A Birthday Celebration

Author: Kerry Temple ’74

Notre Dame Magazine is 50 years old now. Some 216 editions have been delivered to mailboxes since February 1972, when two University publications (Insight and Alumnus) were merged into one. Initial ambitions to produce six, then five, issues annually got scrapped. It’s a quarterly. And an online magazine. Both offer news and analysis, both seek to entertain and edify. The magazine is biased: The four editors (and art director and business manager) believe in the power of the written word, the richness of reading and thinking, the merits of communication that leads to illumination and understanding. And in things like education and journalism and our shared humanity. The strength of storytelling. And empathy.  True things that touch us where we live. And things like our familial bonds and friendships, and the principles and faith that wrap us together as Notre Dame. 

Notre Dame Magazine is like a late-night, residence-hall conversation, during which the ideas spawned in classrooms and incited by books and guest speakers and seeded within us since childhood cross-pollinate into an earnest, engaged interchange that takes us to the frontiers of knowledge and wisdom and meaning, and of doubt and disagreement and thoughtful dialogue, as a way through tricky brambles. Beyond campus, throughout a lifetime. The magazine cannot define Notre Dame. It does not speak for Notre Dame; it speaks of the Notre Dame experience. It replicates and extends; it shares.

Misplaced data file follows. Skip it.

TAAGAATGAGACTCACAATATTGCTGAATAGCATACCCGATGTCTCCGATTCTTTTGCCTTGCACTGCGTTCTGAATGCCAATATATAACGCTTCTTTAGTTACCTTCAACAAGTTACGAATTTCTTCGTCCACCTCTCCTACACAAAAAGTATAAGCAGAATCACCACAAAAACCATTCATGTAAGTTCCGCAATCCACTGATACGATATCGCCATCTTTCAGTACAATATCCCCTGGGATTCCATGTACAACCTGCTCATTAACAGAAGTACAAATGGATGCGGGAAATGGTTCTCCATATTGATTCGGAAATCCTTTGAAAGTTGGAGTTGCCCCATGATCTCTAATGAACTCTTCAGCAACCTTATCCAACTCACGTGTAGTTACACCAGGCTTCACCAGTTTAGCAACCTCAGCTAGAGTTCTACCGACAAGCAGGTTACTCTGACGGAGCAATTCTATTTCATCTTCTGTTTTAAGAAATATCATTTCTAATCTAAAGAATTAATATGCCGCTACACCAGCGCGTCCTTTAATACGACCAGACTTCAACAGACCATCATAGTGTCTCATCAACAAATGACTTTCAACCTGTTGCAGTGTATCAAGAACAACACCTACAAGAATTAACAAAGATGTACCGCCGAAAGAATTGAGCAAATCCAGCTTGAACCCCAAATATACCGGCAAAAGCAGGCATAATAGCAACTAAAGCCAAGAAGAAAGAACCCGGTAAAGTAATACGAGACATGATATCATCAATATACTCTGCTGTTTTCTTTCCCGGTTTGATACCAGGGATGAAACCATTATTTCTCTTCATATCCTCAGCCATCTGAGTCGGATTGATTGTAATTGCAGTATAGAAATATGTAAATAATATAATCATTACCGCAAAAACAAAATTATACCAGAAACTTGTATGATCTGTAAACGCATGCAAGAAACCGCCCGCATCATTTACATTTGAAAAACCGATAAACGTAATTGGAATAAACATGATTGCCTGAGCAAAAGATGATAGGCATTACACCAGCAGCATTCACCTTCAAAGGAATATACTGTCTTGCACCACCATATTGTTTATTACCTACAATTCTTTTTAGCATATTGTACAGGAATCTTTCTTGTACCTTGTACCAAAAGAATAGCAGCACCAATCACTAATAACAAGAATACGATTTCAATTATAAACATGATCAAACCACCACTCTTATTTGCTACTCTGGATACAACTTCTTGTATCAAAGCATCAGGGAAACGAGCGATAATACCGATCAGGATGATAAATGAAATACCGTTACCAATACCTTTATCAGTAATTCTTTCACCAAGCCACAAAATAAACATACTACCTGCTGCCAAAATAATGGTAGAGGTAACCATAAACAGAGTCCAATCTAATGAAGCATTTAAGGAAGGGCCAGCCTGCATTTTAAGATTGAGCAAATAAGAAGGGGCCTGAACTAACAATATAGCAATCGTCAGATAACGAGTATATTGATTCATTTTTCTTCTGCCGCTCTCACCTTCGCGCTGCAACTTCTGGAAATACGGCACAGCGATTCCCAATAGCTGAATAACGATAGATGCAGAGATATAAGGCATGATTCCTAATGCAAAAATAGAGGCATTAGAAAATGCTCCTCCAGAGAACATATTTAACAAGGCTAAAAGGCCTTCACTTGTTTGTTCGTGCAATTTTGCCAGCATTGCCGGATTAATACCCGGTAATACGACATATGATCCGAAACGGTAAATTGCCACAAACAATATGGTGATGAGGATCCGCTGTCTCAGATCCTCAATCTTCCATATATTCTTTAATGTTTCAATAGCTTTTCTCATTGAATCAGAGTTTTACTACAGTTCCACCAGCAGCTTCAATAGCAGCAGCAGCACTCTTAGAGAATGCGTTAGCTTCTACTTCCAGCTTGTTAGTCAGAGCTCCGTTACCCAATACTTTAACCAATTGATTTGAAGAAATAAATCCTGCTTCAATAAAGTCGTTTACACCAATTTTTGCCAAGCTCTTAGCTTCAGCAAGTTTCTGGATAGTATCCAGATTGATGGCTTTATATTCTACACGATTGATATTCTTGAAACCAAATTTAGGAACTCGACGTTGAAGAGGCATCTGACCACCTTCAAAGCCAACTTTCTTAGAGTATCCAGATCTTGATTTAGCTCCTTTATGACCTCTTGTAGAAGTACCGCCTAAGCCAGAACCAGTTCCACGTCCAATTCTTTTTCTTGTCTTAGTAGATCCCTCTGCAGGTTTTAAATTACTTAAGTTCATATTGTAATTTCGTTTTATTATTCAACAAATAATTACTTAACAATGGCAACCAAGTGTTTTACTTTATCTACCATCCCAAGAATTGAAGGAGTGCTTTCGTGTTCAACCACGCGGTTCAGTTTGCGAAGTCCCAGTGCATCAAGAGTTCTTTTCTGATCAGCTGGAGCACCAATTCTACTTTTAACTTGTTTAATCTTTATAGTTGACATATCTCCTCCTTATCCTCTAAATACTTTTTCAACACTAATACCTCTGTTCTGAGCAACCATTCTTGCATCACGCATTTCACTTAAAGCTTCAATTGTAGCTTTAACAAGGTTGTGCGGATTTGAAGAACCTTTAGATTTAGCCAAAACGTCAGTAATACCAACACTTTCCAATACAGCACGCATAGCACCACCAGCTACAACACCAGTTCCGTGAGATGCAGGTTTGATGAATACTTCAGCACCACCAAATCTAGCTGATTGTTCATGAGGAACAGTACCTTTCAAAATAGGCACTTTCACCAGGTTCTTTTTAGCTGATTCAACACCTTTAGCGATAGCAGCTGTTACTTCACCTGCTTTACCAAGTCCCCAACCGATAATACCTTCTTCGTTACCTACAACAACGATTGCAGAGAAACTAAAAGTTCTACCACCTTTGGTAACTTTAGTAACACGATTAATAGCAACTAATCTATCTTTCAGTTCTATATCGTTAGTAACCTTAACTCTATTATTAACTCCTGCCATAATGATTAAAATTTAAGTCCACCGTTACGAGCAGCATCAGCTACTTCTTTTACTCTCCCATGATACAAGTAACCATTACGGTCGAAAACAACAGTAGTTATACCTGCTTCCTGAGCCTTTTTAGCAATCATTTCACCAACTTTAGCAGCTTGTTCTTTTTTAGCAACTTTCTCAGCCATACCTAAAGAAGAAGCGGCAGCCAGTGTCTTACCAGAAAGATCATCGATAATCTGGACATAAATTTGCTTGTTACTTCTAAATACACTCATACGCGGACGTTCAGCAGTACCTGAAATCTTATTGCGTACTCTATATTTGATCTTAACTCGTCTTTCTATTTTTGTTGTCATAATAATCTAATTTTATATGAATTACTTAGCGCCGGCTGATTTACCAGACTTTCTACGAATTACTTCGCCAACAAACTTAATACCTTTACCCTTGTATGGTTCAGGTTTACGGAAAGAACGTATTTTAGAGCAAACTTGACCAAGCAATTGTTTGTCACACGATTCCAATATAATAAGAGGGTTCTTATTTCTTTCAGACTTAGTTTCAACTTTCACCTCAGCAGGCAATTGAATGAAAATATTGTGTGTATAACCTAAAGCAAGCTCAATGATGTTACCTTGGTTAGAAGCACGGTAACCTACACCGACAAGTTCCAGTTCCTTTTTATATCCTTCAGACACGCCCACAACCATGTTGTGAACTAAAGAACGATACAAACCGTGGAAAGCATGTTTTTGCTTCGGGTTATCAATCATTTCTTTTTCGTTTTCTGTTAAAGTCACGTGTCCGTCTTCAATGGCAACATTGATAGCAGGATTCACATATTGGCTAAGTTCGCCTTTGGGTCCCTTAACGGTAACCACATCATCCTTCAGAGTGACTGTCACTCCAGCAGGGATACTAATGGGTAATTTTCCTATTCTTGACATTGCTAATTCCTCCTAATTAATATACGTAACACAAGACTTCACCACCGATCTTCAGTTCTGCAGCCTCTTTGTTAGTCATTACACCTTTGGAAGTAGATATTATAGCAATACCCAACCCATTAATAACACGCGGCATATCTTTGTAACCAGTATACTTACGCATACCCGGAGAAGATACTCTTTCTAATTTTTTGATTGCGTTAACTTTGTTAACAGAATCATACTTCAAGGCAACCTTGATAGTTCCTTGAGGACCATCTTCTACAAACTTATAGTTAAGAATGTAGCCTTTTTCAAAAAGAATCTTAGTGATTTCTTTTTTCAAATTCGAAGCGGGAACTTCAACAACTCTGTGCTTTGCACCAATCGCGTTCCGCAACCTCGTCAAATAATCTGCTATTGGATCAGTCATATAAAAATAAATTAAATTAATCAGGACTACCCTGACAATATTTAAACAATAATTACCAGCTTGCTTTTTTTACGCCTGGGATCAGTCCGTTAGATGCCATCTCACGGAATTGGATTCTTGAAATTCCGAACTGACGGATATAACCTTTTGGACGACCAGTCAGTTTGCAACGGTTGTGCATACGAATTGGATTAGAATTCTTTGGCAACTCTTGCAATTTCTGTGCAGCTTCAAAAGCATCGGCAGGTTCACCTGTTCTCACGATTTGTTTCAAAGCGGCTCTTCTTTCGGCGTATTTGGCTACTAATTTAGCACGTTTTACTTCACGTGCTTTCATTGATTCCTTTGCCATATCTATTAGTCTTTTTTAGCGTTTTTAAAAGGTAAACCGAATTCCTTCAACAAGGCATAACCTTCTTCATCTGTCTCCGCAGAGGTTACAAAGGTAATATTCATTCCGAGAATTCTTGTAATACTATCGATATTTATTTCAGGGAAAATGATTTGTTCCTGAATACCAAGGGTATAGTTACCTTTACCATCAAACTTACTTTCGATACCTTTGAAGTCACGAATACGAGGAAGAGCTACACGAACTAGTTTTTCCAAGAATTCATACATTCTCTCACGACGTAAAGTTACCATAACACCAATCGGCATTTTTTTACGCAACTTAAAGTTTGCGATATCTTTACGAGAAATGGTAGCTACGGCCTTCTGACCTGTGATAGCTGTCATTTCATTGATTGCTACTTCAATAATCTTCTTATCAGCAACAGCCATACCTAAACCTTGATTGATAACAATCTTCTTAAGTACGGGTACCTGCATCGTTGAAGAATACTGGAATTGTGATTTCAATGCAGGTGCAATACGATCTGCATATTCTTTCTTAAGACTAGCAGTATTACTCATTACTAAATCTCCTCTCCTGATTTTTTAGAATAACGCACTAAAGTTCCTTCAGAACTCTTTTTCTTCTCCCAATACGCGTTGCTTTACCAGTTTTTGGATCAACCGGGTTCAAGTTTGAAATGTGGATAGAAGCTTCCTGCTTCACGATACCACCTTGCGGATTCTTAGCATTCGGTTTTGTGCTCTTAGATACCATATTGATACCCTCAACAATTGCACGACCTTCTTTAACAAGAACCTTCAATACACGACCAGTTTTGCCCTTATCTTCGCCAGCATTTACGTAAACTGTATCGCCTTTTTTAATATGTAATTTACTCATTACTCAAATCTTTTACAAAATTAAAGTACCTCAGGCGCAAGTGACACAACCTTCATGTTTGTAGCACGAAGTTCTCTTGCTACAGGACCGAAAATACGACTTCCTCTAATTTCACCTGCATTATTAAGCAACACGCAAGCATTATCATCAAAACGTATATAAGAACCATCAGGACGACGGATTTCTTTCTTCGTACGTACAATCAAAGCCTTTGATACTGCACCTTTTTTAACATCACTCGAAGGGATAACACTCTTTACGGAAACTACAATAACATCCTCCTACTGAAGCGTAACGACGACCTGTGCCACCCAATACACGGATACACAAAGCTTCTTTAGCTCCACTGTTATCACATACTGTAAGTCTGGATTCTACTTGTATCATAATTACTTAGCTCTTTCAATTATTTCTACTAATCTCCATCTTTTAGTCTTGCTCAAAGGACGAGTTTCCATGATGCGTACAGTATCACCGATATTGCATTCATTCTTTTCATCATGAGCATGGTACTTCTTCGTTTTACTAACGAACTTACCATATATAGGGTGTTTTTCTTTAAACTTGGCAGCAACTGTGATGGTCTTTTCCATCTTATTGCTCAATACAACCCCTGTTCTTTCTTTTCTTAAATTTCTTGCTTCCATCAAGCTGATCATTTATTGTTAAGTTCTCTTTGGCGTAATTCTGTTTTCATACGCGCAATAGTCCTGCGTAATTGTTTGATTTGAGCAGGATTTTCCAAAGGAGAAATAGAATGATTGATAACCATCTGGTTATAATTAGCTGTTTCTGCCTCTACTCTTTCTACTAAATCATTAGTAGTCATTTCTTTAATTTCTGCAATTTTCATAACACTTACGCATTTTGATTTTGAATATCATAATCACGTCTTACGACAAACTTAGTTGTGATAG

Notre Dame Magazine is a reunion tent where friends gather — friends from the past and still today, friends who weave in and out of our lives, some episodically appearing, some surprisingly intimate despite the barricades of time and space. We come together and talk.

Notre Dame Magazine is imperfect. It sometimes fails to reach its ideals, sometimes turns from trouble, sometimes disappoints. One alumnus just canceled his subscription because he perceived the University taking a sharp right turn; another wanted to stop receiving a magazine with such “Marxist” leanings. The magazine is a human enterprise conversing with Notre Dame-educated readers of intelligence and goodwill. 

Notre Dame Magazine is serious; its staff has fun. They wonder and question and ask what’s the right thing to do. They disagree. But generally they pull together, move in the same direction, because of how they feel about this venture called Notre Dame Magazine, now five decades old, which they hope represents the best of Notre Dame, reflects and conveys its best self. So the magazine appeals to the intellect and conscience, nurtures the heart and soul, reports on research and academics, explores the spectra of faith and student life. The magazine, like the institution that publishes it, has a tradition to uphold and a future to embrace. That borderland is a good place to live.

Kerry Temple is editor of this magazine.